There is another named person at that table. There is Judas. In Mark and Matthew, it’s just “some disciples” who ask why the ointment wasn’t sold and the money given to the poor. John, once again, makes this a story about a particular individual, with a particular relationship with Jesus, a relationship which is breaking down on one side. And I think gives us is a clue about the real problem Judas presents with his statement here, even if we don’t accept John’s accuations of theft—which I suspect was an after-the-fact justification, born out of the knowledge of the betrayal to come. But that is not, I believe, what’s happening just now. Judas—exhausted and probably terrified himself, near breaking, about to break — is thinking, insofar as he’s thinking at all and not just lashing out in pain, about a kind of big abstract category, “The Poor.” This sort of general mass of unfortunate people, who don’t really have characteristics, aside from being Poor. They don’t have names, histories, friends or families, desires or griefs. They’re just Poor People. And you give money to them, in a distant sort of way, without having to get to know them by name. That is the thing that you do, the way things are done.

Jesus’s response to Judas says that this big abstract mass he imagines, The Poor, Those Poor People—that abstract mass will always exist. You can always find someone less well off, and find a way to deliver some charity to them at a distance. But individuals, real people, whether Jesus or that panhandler on the corner, people don’t last forever. People are as temporary and fragile as the first grass of spring. A person, the person you have a relationship with, the person you are called to serve, that person will not always be there, they may not be there tomorrow. It is from that care and knowledge, I think, that we may come to the point of wanting to change things, not only to relieve need in a temporary way, but to create a world where no one needs to walk for miles on bleeding feet to get a sandwich in a church hall, where no one is treated with disdain or disrespect, where all the particular individual people can live lives of particular individual safety and dignity. And to know that people may want things that are not the most useful. Maybe flowers on a table, or music, or a decorated tree at Christmas, take some kind of priority over nutritious food sometimes, because we all need those things, we need useless beauty, we need art, and we need pointless expressions of love. We all need, as the old union song says, both bread and roses.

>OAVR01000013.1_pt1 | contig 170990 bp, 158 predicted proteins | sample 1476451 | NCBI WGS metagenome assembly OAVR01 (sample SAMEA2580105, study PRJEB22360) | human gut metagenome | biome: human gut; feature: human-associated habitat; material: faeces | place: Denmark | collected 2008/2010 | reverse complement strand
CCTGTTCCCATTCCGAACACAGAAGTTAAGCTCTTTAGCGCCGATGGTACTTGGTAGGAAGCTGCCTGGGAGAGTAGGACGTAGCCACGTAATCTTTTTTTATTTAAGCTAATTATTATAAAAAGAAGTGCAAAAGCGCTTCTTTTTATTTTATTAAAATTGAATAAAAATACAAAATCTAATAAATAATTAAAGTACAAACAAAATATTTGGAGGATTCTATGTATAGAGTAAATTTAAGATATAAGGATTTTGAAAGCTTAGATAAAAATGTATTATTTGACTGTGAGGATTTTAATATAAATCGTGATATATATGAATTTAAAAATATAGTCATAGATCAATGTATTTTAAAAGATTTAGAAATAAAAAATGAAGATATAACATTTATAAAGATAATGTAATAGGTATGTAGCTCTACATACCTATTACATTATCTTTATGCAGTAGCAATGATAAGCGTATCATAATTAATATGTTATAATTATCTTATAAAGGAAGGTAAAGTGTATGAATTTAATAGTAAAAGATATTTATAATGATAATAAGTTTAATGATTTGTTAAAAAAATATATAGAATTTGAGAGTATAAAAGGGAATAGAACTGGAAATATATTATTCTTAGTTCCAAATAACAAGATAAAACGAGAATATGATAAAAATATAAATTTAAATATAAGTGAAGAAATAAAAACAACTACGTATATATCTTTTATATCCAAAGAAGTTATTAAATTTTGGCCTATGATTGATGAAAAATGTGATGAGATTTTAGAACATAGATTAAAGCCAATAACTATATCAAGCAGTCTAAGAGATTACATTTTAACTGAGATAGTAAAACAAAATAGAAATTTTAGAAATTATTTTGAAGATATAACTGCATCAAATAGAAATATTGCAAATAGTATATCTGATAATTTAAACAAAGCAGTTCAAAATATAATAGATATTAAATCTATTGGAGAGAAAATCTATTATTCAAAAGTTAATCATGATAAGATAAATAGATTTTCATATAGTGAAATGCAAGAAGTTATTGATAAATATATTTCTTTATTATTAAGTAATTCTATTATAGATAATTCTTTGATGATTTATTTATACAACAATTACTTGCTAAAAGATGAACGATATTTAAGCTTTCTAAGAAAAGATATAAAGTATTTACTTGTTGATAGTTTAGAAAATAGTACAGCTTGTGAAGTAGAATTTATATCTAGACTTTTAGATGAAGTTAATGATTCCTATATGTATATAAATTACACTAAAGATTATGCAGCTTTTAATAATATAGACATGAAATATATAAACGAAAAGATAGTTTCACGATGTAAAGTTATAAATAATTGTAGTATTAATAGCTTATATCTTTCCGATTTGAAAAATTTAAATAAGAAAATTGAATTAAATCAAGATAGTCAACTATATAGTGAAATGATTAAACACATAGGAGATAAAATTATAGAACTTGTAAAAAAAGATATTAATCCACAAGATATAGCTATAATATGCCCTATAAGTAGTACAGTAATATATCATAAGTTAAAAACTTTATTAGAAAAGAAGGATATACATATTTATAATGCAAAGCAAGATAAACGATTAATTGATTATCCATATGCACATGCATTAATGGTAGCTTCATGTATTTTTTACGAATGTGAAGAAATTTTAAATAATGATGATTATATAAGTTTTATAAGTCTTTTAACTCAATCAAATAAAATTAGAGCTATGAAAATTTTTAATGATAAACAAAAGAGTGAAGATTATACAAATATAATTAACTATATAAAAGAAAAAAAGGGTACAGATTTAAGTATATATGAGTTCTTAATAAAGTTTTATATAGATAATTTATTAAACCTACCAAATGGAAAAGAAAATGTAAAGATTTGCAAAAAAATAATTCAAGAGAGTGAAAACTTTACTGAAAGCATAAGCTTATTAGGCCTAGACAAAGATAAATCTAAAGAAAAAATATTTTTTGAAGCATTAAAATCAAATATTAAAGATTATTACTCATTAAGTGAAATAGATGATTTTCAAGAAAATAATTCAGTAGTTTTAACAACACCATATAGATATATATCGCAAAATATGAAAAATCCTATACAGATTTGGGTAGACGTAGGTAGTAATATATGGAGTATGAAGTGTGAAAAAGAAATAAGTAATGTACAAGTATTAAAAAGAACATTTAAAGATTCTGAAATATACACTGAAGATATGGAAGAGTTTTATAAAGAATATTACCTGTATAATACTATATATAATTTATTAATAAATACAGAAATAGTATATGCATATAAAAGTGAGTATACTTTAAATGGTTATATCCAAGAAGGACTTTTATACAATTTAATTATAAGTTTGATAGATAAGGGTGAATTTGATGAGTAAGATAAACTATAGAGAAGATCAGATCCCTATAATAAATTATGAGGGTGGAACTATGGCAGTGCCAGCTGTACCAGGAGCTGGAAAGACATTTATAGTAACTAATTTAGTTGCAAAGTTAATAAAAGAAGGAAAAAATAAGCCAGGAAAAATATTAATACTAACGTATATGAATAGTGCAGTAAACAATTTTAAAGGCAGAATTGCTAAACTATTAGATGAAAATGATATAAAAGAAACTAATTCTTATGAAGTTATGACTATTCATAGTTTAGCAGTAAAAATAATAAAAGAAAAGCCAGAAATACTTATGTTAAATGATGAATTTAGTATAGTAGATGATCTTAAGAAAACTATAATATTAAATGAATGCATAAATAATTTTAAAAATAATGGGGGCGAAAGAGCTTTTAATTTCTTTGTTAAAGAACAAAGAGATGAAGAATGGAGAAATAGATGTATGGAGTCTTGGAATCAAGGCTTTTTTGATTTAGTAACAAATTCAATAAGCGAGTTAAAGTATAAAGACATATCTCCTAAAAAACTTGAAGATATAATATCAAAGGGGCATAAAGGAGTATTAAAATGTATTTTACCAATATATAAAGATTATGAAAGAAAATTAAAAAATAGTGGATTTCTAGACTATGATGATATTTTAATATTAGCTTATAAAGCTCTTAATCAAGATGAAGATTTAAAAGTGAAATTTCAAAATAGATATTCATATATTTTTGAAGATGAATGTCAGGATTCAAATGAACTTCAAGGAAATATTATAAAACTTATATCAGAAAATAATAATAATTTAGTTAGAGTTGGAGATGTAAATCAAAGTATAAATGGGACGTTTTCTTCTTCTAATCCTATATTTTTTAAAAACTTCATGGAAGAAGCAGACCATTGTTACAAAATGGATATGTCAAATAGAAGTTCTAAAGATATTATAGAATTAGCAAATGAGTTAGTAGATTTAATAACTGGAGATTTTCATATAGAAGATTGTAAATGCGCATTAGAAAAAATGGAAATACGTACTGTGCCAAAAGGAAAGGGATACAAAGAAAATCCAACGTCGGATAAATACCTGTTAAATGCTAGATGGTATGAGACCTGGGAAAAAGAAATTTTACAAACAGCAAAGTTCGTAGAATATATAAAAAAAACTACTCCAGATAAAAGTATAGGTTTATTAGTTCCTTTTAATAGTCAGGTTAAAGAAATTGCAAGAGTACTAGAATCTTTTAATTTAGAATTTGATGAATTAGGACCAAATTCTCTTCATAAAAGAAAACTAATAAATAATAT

To be in relationship with a named, a known, individual means many things. It means that we have to try—admitting that we will usually fail—to love the ones God loves, the unlikeable ones, the difficult, unpleasant, demanding, needy ones, the ones so like ourselves. To accept, as well, that people will want impractical things, inappropriate things, unreasonable things; to be prepared sometimes to offer that. Not because they are The Poor but because they are people, mortal transient people who will die someday and be lost to us, whom we must love now when we have the chance. And so we reach out from our own poverty, our grief and selfishness, our confusion and uncertainty, and do our inadequate best to love in the way the person, the real person, in front of us needs to be loved, with whatever resources we can find.

Because God loves unreasonably, loves each one of us in our individual and personal and often very silly needs. And we can only respond to this love by loving back. Loving the people who are here in this world with us, so briefly, so vanishingly, people who are hurt and lost. Not trying to reckon what they deserve, because God doesn’t care about what we deserve, and thank God for that. None of us deserves the infinite love of the divine, and it doesn’t matter. God only cares what we need. There is need and desire, there is the pouring out of care, there is the frail human effort to incarnate God’s love for each other.

It might be easier if God’s love were measured, if it were about what is useful and appropriate, if it were about what we earn or deserve; because then we could respond with a kind of measured, appropriate, limited care. But we are not asked for that. We are asked for relationship, a relationship that takes us places we would never willingly go, that will spill a whole jar of perfume, a year’s wages, on one worn and calloused pair of feet. A relationship that takes us to the offering of the Cross, and of our own whole lives.